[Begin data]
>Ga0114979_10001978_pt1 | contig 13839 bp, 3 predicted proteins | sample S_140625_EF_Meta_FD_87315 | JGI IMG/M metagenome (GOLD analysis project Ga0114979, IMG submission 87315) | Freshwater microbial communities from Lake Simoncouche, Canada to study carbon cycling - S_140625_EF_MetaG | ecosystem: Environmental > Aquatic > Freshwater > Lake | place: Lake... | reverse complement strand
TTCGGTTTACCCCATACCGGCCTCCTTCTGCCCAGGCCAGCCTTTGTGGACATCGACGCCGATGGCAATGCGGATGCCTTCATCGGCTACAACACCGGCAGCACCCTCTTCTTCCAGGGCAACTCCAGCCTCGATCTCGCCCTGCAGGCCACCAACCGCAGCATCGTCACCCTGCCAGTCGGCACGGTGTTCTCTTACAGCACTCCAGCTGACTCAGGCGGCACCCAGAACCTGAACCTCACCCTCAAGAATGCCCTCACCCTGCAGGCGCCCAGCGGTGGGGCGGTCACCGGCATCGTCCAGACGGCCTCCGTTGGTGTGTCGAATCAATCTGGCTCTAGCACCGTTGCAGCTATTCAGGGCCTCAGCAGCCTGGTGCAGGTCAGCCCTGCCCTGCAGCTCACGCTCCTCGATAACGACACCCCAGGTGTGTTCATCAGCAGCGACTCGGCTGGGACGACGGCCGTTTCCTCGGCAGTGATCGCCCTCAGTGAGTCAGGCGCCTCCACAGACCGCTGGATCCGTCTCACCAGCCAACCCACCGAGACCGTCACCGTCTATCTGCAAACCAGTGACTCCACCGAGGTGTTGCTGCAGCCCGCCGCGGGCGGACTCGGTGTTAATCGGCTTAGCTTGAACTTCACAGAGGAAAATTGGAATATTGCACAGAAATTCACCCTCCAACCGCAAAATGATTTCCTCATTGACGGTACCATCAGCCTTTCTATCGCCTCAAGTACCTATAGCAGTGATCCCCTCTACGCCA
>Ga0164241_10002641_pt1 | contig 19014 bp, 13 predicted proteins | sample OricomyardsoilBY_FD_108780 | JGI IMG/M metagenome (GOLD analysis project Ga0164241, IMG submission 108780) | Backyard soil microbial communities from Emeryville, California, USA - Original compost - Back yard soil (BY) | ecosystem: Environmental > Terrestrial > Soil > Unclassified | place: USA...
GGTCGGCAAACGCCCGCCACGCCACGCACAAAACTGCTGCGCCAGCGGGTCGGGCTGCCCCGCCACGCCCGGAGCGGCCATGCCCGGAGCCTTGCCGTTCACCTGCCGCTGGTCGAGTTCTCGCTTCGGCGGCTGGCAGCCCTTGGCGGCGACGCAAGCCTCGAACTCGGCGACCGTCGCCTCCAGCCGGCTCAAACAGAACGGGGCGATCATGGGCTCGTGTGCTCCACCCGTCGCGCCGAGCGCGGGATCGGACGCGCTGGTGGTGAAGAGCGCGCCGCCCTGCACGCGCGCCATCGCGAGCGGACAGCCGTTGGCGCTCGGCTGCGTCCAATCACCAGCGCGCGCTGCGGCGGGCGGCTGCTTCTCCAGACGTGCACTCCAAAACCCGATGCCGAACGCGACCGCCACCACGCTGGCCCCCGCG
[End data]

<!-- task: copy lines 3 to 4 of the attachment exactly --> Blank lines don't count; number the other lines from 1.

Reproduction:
>Ga0164241_10002641_pt1 | contig 19014 bp, 13 predicted proteins | sample OricomyardsoilBY_FD_108780 | JGI IMG/M metagenome (GOLD analysis project Ga0164241, IMG submission 108780) | Backyard soil microbial communities from Emeryville, California, USA - Original compost - Back yard soil (BY) | ecosystem: Environmental > Terrestrial > Soil > Unclassified | place: USA...
GGTCGGCAAACGCCCGCCACGCCACGCACAAAACTGCTGCGCCAGCGGGTCGGGCTGCCCCGCCACGCCCGGAGCGGCCATGCCCGGAGCCTTGCCGTTCACCTGCCGCTGGTCGAGTTCTCGCTTCGGCGGCTGGCAGCCCTTGGCGGCGACGCAAGCCTCGAACTCGGCGACCGTCGCCTCCAGCCGGCTCAAACAGAACGGGGCGATCATGGGCTCGTGTGCTCCACCCGTCGCGCCGAGCGCGGGATCGGACGCGCTGGTGGTGAAGAGCGCGCCGCCCTGCACGCGCGCCATCGCGAGCGGACAGCCGTTGGCGCTCGGCTGCGTCCAATCACCAGCGCGCGCTGCGGCGGGCGGCTGCTTCTCCAGACGTGCACTCCAAAACCCGATGCCGAACGCGACCGCCACCACGCTGGCCCCCGCG